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OUTLINE: GITELSON CHAPTER 10 CONGRESS (5)

 

 

 

I) Criteria for membership in: (p. 258)

            A) Congress (p. 258)

                        1) Age = 30+ (p. 258)

                        2) Citizen for at least 9 years. (p. 258)

                        3) Be in state of election, and district. (p. 258)

            B) House of Representatives (p. 258)

                        1) Age = 25+ (p. 258)

                        2) 7 year citizenship. (p. 258)

                        3) Resident of state elected. (p. 258)

 

 

II) Typical Congress member: (p. 259)

A) Middle age, white male, previously employed in high status job, highly educated. (p. 259)

            B) Education: college. Majority have graduate/professional work. (p. 259)

            C) Law, business, banking = common profession. (p. 259)

 

 

III) Getting elected (p. 260)

            A)  Incumbents did well in 1994. (p. 260)

            B)  While incumbents do well, many members choose not to run for re-election. (p 261)

            C)  House seats re-distributed every 10 years due to census. (p. 261)

D)  Gerrymandering: drawing district boundaries that help gain political advantage = increases likelihood

     of winning many seats. Unconstitutional if boundaries are around minority causing them to be political

     majority, due to race as main factor. (p. 261)

            E)  Gerrymandering doesn’t always equal success in re-election. (p. 261)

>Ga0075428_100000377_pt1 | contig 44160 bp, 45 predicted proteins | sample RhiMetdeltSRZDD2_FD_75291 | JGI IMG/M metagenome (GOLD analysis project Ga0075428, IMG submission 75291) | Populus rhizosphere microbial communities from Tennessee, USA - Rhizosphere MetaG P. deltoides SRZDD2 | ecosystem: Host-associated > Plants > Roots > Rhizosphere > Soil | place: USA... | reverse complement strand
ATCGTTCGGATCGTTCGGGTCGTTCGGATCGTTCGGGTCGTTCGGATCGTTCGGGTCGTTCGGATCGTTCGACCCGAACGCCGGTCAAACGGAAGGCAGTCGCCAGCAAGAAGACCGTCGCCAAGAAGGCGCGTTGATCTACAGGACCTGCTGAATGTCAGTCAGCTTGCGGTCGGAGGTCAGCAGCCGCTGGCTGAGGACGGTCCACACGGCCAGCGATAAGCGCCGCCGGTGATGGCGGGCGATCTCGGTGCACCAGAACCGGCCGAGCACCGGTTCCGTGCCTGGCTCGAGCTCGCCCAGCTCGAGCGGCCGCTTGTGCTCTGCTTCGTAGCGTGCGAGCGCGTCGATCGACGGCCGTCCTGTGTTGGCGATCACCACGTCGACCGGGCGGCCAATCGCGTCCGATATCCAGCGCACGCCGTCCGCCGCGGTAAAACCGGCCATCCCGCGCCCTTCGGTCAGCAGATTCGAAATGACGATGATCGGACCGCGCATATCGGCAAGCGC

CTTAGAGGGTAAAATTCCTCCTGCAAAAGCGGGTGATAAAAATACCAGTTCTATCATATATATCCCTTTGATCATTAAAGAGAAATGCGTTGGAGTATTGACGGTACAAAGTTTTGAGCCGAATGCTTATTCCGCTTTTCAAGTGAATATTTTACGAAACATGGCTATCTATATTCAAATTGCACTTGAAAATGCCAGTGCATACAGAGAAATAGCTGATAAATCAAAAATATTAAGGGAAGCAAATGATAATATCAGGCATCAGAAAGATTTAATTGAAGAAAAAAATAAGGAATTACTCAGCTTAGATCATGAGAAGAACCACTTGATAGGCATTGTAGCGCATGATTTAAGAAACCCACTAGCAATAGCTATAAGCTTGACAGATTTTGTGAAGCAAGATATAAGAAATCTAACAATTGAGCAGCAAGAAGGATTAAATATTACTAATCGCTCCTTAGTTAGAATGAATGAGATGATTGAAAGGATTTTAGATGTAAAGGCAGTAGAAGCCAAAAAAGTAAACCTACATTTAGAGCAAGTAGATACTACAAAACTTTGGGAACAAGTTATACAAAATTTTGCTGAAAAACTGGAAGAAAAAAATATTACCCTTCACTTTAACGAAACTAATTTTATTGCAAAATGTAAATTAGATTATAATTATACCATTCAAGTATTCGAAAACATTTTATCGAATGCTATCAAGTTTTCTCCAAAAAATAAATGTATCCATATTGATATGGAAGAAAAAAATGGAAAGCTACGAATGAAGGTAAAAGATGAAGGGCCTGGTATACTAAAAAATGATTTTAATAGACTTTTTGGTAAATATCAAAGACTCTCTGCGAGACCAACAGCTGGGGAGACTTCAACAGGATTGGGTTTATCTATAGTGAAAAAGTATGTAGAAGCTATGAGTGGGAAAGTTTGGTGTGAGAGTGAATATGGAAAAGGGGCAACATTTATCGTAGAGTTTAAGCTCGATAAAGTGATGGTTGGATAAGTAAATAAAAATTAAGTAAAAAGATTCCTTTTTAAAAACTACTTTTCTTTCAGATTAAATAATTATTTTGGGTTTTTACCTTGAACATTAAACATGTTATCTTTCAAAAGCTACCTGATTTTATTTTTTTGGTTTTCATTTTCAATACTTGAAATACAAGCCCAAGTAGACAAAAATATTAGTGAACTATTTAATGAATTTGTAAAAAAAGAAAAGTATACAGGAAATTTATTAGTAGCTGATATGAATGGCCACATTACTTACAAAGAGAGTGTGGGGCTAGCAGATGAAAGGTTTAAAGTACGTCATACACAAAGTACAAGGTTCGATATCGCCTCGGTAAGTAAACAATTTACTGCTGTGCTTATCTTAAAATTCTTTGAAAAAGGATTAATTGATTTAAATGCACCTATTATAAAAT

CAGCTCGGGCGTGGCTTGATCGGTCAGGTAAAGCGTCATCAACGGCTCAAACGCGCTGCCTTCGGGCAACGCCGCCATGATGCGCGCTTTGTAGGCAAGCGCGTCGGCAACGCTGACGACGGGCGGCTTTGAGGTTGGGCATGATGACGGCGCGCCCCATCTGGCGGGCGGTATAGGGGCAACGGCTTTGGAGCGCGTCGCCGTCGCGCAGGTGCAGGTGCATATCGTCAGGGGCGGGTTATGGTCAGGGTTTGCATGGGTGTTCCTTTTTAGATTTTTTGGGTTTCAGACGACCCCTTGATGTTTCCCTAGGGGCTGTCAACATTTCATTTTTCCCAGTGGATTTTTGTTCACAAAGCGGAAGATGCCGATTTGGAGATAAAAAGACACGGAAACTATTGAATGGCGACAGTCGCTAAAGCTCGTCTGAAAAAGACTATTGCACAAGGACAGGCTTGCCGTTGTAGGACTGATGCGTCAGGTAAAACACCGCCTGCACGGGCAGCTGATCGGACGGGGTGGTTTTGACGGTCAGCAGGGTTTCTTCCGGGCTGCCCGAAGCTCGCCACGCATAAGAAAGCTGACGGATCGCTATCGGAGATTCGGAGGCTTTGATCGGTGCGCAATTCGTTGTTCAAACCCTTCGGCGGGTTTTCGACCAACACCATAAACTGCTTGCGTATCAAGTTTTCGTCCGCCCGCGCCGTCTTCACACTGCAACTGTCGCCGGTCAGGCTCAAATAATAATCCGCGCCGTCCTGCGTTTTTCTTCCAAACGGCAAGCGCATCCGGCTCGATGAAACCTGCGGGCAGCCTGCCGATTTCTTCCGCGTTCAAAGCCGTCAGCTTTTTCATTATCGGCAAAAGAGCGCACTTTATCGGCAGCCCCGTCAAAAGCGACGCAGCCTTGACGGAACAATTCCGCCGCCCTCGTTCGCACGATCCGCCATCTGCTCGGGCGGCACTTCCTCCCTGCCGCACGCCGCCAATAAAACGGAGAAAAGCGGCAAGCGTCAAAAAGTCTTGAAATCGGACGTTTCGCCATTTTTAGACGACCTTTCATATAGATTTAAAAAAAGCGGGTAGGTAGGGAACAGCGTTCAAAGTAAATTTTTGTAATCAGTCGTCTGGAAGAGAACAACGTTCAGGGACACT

F)  Well known candidates are viewed favorably, more than their less known opponents. (p. 261)

G)  Franking privilege (p 262): Congress can send out mail to advertise themselves, free of

      charge.

H)  "Credit claiming": credit taken for benefit voters receive from national government,

      Saying he was one responsible for progress achieved. (p. 262)

I)    Pork-barrel legislation (p. 262): allowing funds to go to projects in Congress member's area.

J)   Home style: the way Congress presents self to voter to earn voter's trust. (p. 262)

K)  Term limits passed by states, but then declared unconstitutional later because it needed

      to amend Constitution. (p. 262)

 

 

IV) Work of Congress (p. 264)

            A) Makes laws: (p. 264)

a) Enumerated powers: are specific powers given to Congress by Constitution. In addition, Constitution also has 

    a "necessary/proper clause".

b) Necessary/proper clause (p. 39): The powers given by this clause are not stated in Constitution, but are 

    implied given powers. The clause allows Congress the power to make laws to help them carry out tasks that  

    ARE given by the Constitution.

B) Taxing power: (p. 264)

a) Tax bills originate in House, but may be amended in Senate. (p. 264)

b) Tax Reform Act: reduced tax of individuals. (p. 265)

C) Produce Budget: to attempt to centralize budget, restrain overall spending. (p. 265)                              

a) Control Act: created new budget committee in each house by Congressional 

    Budget Office (CBO) -> meaning Congress has expertise equal to Executive. 

    Job of CBO: analyzes president budget and spending levels.                                                 

-CBO gave entitlements: payments automatically go to person of local government

 that meet requirement stated by law (For example: Social Security benefits, pensions).

b) First Concurrent Budget Resolution: spending ceilings/limits in each major category. (p. 265)

  Committees send info to House and Senate, which must pass them both. (p. 265)

                        c) Committees must follow spending guidelines set by budget resolution. (p. 265)

            d) Reconciliation (p. 265): If SPENDING anticipation/guidelines exceeds budget, then it means -->

                        1) Appropriations/budget must be reduced. (p. 265)

2) House AND Congress agree to raise budget/allowance by amending original.  

    By reconciliation process, the amending of the original budget must be done by the time second

    budget resolution is passed. This did not help reduce budget deficit. (p. 266)